Sitemap Example Templates for XML and HTML

As mentioned, there are different ways to structure a sitemap file, and which one you use depends on the website's structure and user needs. Still, there are two primary types of sitemap files — XML and HTML — and many businesses end up using both. 

First, take a look at this XML sitemap example:

XML Sitemap Template

An XML sitemap is a file written in XML format containing a list of all the URLs of a website's individual pages. The XML file contains essential information about each page, such as when it was last modified, how frequently it’s updated, and its priority. 

It also helps search engines identify the relationships between different pages throughout a web domain. This can prove useful in helping to establish domain authority. In other words, XML sitemaps are an excellent tool for technical SEO, as they help search engine crawlers find new pages and content on a website. 

Take a look at this example:

```<?xml version="1.0" encoding="UTF-8"?><urlset xmlns="http://www.sitemaps.org/sitemaps/sitemap/0.9"> <url> <loc>https://example.com/</loc> <lastmod>2023-04-06T01:01:12+00:00</lastmod> <changefreq>daily</changefreq> <priority>1.00</priority> </url> <url> <loc>https://example.com/example</loc> <lastmod>2023-04-06T01:02:02+00:00</lastmod> <changefreq>Examples</changefreq> <priority>0.80</priority> </url> </urlset>```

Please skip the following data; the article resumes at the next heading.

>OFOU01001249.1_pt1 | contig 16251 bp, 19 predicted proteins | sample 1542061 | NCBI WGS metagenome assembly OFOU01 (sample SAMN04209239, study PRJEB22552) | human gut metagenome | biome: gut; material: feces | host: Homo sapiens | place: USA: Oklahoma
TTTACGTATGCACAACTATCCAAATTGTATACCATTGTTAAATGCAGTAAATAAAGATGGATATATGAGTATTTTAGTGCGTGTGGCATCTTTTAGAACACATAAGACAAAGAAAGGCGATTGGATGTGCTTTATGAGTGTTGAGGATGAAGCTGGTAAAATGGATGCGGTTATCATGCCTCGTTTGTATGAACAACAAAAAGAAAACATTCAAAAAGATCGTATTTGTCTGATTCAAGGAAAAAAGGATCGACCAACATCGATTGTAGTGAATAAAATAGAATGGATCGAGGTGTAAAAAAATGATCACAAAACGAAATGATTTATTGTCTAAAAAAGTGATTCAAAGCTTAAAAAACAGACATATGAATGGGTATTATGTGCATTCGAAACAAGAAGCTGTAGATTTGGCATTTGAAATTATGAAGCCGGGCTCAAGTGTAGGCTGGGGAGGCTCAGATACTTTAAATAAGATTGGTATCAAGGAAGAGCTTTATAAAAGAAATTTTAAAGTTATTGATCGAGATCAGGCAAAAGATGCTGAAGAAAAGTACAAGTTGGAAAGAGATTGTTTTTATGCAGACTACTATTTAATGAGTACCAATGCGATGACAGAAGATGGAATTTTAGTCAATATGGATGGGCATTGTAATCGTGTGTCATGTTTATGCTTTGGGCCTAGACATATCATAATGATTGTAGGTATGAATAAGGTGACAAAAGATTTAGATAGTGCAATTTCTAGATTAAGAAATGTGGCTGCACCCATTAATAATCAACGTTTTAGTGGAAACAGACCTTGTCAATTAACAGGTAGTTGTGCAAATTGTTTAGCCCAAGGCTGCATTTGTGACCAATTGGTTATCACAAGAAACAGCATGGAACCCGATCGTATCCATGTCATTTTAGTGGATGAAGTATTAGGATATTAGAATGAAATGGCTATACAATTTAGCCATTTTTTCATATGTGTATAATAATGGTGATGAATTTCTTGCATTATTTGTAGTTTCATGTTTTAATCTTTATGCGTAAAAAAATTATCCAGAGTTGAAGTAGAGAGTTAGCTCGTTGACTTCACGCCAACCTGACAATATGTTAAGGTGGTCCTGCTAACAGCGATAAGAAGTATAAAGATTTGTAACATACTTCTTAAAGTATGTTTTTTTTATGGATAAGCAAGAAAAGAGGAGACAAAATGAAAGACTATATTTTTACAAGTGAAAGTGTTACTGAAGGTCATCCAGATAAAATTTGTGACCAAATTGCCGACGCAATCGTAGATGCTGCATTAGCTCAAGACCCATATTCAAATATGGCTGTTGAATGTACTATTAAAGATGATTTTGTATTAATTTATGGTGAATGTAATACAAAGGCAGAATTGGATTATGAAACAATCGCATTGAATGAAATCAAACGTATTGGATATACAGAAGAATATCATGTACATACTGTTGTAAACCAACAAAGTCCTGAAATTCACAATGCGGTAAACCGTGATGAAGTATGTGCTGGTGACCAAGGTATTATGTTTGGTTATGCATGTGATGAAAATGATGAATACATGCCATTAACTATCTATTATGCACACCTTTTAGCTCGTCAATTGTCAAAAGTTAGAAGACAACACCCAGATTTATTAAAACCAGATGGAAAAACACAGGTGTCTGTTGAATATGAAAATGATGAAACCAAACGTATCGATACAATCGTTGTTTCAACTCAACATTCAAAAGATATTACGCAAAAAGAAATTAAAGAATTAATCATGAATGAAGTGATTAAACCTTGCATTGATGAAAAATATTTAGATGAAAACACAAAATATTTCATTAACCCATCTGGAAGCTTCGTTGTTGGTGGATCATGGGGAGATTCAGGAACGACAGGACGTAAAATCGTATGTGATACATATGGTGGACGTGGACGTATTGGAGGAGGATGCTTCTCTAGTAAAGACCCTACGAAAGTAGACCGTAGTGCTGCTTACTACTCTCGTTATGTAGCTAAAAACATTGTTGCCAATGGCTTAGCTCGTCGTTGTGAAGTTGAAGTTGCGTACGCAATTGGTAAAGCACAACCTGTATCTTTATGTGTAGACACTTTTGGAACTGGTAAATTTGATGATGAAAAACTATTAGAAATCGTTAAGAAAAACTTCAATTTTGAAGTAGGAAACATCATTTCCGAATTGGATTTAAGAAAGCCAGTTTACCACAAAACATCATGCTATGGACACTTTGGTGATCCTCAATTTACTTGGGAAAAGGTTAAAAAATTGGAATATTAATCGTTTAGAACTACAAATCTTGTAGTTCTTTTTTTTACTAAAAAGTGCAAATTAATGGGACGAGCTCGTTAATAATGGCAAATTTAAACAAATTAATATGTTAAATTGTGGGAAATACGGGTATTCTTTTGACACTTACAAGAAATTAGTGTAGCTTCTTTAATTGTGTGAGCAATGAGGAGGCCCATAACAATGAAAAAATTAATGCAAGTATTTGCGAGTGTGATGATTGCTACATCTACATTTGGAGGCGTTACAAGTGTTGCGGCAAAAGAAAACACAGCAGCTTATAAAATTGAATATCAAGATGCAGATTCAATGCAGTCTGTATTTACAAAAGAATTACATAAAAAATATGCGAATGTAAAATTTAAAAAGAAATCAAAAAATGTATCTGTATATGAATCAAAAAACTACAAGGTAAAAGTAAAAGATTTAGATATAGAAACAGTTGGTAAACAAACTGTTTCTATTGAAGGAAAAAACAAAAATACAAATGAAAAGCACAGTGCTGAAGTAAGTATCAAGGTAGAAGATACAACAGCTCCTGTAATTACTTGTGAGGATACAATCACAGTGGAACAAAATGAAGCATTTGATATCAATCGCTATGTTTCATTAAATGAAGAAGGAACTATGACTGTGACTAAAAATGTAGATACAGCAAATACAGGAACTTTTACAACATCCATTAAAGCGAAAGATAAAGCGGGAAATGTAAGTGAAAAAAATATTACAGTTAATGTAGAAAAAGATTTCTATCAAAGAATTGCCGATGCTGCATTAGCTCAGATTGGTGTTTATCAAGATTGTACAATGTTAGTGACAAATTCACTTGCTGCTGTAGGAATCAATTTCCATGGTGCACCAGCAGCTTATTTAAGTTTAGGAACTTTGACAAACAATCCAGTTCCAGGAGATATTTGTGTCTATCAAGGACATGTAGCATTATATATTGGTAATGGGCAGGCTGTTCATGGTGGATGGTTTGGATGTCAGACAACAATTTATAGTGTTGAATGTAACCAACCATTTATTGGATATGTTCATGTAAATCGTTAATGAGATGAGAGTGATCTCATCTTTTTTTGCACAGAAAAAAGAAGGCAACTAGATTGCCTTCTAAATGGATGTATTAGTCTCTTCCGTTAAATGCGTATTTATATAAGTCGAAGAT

Odds are that if you don’t know how to code, this may look very hard to decipher. You might be worried about the learning curve of creating this type of navigation tool, but there’s nothing to be concerned about. Online tools like Yoast SEO, XML Sitemaps, and Inspyder Sitemap Creator can all automate the process of building an XML sitemap for you. All you have to do is provide your homepage URL and these tools will do the rest.

HTML Sitemap Template

Now, let’s take a look at the HTML sitemap example:

```Home

  • Blog
  • Building the Perfect Website
  • 8 Stellar SEO Strategies
  • Services
  • SEO Optimization
  • HTML Sitemap Design
  • Contact```

As another example, here’s how Yelp’s HTML sitemap looks on their website:

Sitemap example: Yelp's HTML sitemap on the bottom of their website

Obviously, this is a lot easier to understand than the XML alternative. HTML sitemaps provide a visual representation of the website structure, making it easy for users to navigate from page to page. Think of them as a supersized navigation bar. 

That’s just one reason why you should make sure it’s easy for users to find your website sitemap URL. For example, you could include a link to it in the top nav for your page or at the bottom of the page as well.

How to Create a Sitemap in 3 Easy Steps

With digital tools at your disposal, creating a sitemap is easier than ever. With these simple steps, you and your users will be able to navigate your website easier than ever before.

Step 1: Use a Generator

There’s no need to overcomplicate the process. Using sitemap generators and plugins to create both XML and HTML text files will prove much more efficient than building them from scratch on your own.

Some website platforms, such as WordPress, have built-in sitemap generators. 

You can also use third-party sitemap generators. The straightforwardly named XML Sitemap Generator can be used to create XML sitemap files. This tool crawls a website and generates a file that can be submitted to Google Search Console.